triple j listeners have once again broken the voting record by placing 3,211,596 votes in the 2019 Hottest 100, beating last year’s vote tally by 16.4%.
Here’s who the votes came from, which could very well influence the content of the countdown:
3,211,596 total votes, up 16.4% from last year
45.3% of votes were from people aged between 18-24
58.5% of votes were from people aged 24 and under
77.5% of votes were from people 30 and under
55.5% of votes came from females
42.4% of votes came from males
2.1% of votes came from people who identified as non-binary, unspecified or other
12pm AEDT Sat 25 Jan: Hottest 100 on triple j
10am local time Mon 27 Jan: Hottest 200-101 on triple j
10am local time Mon 27 Jan: Classic Hottest 100 of 1999 on Double J
Meanwhile, the March poll will be the Hottest 100 of the Decade.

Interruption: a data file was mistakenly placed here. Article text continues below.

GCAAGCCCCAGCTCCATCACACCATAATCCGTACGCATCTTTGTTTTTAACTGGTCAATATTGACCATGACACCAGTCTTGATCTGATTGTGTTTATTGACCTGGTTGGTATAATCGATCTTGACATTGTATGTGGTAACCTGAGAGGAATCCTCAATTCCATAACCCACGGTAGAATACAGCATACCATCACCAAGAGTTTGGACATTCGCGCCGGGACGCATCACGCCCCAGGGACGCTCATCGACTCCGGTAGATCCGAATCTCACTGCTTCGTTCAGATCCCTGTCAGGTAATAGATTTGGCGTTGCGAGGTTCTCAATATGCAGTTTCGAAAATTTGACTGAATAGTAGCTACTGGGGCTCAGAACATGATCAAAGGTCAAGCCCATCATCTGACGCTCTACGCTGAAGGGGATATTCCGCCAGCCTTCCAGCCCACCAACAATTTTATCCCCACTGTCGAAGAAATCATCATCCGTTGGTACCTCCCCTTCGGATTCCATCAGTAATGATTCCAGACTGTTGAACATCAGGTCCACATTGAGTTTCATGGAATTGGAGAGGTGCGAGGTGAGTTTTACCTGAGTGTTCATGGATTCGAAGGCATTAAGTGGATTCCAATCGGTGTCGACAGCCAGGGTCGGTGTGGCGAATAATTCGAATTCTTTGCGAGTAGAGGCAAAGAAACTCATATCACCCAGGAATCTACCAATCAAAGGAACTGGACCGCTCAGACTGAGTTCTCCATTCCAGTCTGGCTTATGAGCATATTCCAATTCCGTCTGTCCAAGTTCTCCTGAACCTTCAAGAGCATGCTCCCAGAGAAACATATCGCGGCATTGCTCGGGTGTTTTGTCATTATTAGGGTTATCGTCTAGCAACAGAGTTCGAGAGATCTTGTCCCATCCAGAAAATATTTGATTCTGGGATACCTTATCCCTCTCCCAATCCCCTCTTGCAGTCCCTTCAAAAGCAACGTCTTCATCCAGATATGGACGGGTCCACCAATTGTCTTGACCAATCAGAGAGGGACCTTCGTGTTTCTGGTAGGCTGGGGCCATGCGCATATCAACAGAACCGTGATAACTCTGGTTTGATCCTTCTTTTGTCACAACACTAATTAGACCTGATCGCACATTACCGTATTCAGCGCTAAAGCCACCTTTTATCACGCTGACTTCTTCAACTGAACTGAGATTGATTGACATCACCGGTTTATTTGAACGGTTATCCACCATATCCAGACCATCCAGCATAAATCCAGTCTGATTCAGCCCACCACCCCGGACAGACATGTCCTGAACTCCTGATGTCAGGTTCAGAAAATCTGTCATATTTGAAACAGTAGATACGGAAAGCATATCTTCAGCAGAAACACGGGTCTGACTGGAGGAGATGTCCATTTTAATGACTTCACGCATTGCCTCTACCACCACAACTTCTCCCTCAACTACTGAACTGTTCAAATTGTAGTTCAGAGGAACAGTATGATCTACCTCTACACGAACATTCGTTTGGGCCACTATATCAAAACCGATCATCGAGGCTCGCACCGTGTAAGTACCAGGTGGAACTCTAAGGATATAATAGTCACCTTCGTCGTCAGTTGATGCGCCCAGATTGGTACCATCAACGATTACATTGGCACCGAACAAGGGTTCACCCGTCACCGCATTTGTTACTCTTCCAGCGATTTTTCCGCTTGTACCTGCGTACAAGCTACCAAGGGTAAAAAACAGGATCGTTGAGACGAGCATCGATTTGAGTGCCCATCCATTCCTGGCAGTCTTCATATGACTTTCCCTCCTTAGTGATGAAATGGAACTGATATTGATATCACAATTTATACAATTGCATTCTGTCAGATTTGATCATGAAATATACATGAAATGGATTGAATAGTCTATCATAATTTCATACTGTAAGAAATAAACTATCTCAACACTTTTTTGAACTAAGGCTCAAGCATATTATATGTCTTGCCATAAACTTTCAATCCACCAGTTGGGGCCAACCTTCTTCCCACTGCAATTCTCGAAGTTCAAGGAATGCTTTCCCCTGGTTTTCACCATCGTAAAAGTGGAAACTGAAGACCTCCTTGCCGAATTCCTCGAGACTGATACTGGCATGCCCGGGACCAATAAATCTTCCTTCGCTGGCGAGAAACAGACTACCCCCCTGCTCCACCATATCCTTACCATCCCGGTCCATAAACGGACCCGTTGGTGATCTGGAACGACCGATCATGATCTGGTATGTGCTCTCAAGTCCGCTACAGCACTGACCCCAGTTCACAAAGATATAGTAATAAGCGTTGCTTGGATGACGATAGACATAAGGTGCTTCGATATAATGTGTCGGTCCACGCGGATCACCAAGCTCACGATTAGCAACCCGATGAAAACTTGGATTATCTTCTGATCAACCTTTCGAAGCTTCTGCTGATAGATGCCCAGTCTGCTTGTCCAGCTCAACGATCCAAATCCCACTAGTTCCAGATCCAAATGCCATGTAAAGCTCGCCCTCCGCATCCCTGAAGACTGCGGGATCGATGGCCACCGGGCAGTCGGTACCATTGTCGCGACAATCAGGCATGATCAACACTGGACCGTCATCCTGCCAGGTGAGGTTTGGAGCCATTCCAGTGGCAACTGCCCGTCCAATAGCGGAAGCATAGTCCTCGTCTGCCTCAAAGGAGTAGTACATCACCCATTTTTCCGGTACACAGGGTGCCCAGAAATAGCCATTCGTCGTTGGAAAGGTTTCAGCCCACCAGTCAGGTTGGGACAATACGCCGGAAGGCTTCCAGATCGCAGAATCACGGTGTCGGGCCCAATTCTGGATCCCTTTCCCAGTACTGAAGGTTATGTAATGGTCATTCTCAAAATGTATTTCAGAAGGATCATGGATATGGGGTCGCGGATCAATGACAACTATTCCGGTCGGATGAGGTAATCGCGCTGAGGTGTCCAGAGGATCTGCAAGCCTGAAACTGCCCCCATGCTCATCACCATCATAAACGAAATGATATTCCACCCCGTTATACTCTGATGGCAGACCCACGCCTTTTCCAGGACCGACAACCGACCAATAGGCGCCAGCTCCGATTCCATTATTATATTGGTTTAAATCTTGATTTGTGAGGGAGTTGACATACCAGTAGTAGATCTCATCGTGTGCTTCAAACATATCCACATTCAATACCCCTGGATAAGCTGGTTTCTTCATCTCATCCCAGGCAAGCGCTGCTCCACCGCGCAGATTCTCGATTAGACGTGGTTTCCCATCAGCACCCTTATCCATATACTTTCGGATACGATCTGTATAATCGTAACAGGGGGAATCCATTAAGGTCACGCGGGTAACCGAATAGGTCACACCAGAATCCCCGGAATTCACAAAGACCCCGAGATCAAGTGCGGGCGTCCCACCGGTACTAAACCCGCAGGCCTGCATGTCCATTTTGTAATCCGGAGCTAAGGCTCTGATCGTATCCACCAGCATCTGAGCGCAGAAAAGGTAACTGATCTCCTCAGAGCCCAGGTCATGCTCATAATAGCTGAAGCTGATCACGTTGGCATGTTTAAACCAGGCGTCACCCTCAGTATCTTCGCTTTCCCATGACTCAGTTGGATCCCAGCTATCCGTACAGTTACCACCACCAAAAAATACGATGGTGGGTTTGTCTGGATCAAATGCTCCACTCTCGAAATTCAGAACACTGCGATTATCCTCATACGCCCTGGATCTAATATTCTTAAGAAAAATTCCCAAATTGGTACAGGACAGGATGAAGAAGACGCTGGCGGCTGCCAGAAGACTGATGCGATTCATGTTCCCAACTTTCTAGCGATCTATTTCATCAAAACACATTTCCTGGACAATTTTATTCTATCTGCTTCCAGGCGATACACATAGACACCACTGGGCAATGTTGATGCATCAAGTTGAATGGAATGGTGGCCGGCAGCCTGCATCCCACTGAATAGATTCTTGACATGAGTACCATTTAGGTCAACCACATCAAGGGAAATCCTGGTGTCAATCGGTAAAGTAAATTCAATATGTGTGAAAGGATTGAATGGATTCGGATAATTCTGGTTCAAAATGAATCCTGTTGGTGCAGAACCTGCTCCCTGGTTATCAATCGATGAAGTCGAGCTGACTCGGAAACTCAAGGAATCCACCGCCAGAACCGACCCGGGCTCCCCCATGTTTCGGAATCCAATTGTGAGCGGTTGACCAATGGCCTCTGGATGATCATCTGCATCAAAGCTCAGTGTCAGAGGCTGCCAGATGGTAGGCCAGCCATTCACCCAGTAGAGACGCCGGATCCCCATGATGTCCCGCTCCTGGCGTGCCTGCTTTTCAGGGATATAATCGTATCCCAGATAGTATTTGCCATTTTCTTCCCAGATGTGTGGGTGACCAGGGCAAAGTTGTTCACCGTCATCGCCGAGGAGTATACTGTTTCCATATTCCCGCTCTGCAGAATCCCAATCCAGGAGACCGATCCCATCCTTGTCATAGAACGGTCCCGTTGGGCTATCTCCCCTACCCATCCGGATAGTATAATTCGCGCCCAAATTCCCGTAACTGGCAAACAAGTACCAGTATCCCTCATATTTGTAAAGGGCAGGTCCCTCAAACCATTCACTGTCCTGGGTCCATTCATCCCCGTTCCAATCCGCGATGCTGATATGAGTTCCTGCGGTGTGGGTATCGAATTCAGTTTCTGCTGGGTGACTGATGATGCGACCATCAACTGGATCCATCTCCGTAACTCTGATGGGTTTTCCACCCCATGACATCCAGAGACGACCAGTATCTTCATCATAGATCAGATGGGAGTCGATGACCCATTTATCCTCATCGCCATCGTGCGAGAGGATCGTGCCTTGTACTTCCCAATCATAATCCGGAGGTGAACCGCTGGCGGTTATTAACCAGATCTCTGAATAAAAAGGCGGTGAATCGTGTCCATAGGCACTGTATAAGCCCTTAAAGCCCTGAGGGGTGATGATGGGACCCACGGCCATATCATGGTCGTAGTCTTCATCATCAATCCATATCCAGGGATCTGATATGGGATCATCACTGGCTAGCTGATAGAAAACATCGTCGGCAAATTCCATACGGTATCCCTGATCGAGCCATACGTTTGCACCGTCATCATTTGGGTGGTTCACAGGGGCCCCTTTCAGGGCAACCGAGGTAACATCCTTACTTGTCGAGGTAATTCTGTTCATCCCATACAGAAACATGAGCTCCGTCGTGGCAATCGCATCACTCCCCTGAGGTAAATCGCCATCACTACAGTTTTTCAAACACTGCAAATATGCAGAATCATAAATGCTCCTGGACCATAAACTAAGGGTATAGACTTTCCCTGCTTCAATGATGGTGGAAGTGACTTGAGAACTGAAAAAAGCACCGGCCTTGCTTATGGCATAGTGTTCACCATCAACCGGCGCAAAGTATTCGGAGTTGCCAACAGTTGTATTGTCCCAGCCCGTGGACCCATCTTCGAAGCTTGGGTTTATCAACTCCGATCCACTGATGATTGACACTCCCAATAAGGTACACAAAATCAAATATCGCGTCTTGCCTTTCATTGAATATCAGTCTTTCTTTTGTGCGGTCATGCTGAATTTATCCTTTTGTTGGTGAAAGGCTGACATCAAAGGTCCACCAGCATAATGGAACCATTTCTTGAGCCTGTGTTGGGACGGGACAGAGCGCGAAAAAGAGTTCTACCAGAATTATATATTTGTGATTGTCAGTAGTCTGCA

This special edition of the Hottest 100 series follows on from previous all-time countdowns including the Hottest 100 of All Time (1998 & 2009), Hottest 100 Australian Albums of All Time (2011) and 20 Years of the Hottest 100 (2013).
Listeners are being asked to help us celebrate the decade that was by creating a definitive list of the 2010s.
Voting will be open during February.
triple j has listed some of the decade’s music highlights to inspire voters:
• We witnessed the rise of once-in-a-generation artists like Frank Ocean, Lana Del Rey, Kendrick Lamar and Florence and the Machine
• Australian acts like Gotye, Sia, Tame Impala, Courtney Barnett and Tones and I took over the world
• Producers like Flume and Alison Wonderland went from their bedrooms to stadium shows
• In 2017, we saw hip hop overtake rock and pop as the most popular genre of music in the US
• Streaming services and social media flipped the industry on its head
• Viral took on a totally new meaning and pop music had a renaissanc
• Beyoncé headlined Coachella
• The Avalanches, Daft Punk and Tool made comebacks
• We mourned the loss of some of our favourite performers: Mac Miller, Juice WRLD, Amy Winehouse, David Bowie, Prince, Chris Cornell